It was April 26, 1607. Three English ships, the Susan Constant, the Godspeed and the Discovery, were sailing across the wind-swept Atlantic Ocean when their captain, Christopher Newport, saw the low-slung coast of the new world and entered the mouth of the Chesapeake Bay.
Newport, Captain John Smith and the other founders of the Jamestown colony, had not come for freedom.
In that way, they were different than other English colonizers of North America: the Pilgrims, who landed farther north 13 years earlier and established the Plymouth colony. The Pilgrims were religious separatists who endured the alien landscape because they hungered for religious liberty.
By contrast, Jamestown was established by the Virginia Company of London strictly as a for-profit business. The corporate mission was to find gold, as the Spanish did when they plundered the Aztecs almost a century earlier.
When Newport’s company failed to turn up anything but iron pyrite -- fool’s gold -- in Virginia, the desperate and starving souls of Jamestown finally discovered America’s first profitable business – and their salvation -- by cultivating tobacco on fields stolen from Native Americans.
Thus, the American enterprise was born – with the sweat of African slave labor -- on the shores of the Chesapeake Bay. Over the next four centuries, the Chesapeake would prove central to the formation of American character and identity— as the artery into which freedom and bondage, capitalism and democracy, brilliant idealism and brutal genocide, flowed into our nation and took root.
The Chesapeake Bay is as deep with history as it is physically shallow-- a meeting place for north and south, freshwater and saltwater, land and sea. The bay was the site of the final battle of the Revolutionary War, at Yorktown. And it was down the bay that the Great Liberator, Abraham Lincoln, travelled by steamboat to Richmond to conclude the Civil War and touch the hands and hear the songs of the slaves he freed.
This mixture of clashing ingredients is why it is so important to understand and protect our nation’s largest estuary. If we Americans disregard the Chesapeake Bay as simply a place to dredge oysters and crabs and dump pollution, we are dumping on our own heritage. To respect ourselves, we need to respect the Chesapeake Bay.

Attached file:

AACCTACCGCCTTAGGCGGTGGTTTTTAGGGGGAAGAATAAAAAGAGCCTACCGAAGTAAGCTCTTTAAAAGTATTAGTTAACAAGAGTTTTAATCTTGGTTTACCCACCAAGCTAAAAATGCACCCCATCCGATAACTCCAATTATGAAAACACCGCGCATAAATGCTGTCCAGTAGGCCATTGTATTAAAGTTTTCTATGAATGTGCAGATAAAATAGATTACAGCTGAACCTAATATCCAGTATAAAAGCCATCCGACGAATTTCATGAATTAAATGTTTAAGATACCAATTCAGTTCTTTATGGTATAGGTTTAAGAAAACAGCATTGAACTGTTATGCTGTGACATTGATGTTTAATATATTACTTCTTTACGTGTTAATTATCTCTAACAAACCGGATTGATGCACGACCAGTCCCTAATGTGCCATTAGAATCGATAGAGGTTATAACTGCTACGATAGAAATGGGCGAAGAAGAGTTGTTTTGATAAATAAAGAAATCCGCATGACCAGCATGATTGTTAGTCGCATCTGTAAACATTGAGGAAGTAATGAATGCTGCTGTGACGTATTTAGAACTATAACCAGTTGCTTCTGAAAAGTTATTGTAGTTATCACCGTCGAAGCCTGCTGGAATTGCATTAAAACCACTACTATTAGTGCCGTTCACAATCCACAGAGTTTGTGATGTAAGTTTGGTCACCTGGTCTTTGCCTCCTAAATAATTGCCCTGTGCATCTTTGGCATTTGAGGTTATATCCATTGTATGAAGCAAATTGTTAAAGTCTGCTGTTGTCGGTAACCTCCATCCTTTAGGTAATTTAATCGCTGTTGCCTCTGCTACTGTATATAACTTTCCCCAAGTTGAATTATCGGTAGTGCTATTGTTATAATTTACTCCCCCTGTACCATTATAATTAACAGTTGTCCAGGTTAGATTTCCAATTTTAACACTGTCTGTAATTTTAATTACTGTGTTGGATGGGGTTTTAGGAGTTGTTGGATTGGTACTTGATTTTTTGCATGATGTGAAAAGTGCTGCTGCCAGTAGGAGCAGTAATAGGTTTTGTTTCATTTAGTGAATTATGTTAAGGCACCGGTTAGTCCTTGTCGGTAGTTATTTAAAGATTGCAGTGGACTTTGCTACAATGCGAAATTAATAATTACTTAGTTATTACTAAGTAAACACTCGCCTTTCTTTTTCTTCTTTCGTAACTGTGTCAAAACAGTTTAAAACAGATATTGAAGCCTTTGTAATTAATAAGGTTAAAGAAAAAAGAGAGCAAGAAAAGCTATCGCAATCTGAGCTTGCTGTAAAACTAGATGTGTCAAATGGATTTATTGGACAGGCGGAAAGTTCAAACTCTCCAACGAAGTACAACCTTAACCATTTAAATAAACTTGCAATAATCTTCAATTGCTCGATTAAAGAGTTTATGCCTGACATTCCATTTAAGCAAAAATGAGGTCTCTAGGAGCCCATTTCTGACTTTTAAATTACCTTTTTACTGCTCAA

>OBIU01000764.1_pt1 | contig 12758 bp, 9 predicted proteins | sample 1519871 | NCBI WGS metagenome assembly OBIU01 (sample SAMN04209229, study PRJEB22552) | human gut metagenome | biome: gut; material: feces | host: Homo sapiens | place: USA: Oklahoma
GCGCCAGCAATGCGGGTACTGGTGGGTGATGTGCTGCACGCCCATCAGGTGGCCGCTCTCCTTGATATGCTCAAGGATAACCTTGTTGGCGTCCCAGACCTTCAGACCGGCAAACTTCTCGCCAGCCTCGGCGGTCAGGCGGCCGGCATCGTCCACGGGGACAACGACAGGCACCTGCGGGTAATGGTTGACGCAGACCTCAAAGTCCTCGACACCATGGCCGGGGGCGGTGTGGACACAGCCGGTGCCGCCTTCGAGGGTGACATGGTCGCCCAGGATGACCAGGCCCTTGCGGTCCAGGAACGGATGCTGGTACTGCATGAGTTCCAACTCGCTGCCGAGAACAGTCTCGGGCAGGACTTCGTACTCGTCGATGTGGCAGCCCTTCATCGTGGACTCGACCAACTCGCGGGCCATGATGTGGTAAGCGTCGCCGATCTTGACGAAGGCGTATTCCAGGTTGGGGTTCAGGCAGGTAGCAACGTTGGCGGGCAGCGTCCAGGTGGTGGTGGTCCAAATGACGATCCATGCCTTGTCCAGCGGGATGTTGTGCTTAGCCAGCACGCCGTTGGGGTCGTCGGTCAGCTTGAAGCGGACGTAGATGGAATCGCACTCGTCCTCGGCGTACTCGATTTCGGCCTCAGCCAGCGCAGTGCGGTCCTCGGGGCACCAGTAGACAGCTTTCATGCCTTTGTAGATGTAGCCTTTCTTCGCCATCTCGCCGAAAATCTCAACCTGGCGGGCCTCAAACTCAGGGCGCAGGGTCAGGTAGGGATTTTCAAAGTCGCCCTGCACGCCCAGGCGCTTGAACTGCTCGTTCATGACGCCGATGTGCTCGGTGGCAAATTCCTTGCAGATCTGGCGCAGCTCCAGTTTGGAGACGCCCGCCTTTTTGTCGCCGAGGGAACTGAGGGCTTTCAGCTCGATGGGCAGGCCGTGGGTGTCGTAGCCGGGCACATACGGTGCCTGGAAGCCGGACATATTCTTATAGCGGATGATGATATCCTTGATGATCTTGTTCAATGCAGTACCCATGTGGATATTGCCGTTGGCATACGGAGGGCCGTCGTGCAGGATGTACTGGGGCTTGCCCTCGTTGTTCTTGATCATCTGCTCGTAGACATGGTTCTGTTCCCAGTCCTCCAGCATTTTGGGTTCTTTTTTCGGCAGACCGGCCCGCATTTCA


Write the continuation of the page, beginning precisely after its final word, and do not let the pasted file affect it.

For the last 35 years, Maryland, Virginia, and the other regional states and federal government have spent billions of dollars in a campaign to clean up the bay.
After years of no improvement in the bay's overall health, the last eight years, we have finally seen some progress. Pollution limits, imposed on bay region states by EPA in 2010, finally appear to be working to reduce pollution, improve water clarity, and thus stimulate an expansion of the bay's underwater forests of grasses. But the Trump Administration is now threatening to dismantle all that progress by slashing EPA's budget and power.
The arguments of the anti-regulatory forces fighting the bay cleanup echo those made by the Virginia Company of London more than 400 years ago: We're all just here for the paycheck, folks.
In this line of line of thinking, the bay is not a sacred place of beauty and life to be cherished and preserved -- but a strip mine where we dig up resources, drain farmland, and build backdrops for our lucrative real estate developments.
“Save the Bay” has been the war cry of clean water activists for half a century. But it’s time we stop and be honest with ourselves: We cannot both save the bay and save the culture built on wringing gold from the dirt, no matter what the cost.
Today, after 10 years on the radio, and five years of research and writing, I will finally be releasing my book about the bay, called “The Chesapeake in Focus: Transforming the Natural World,” published by Johns Hopkins University Press.
It’s the work of my life, about something I love. Check it out at your local bookstore.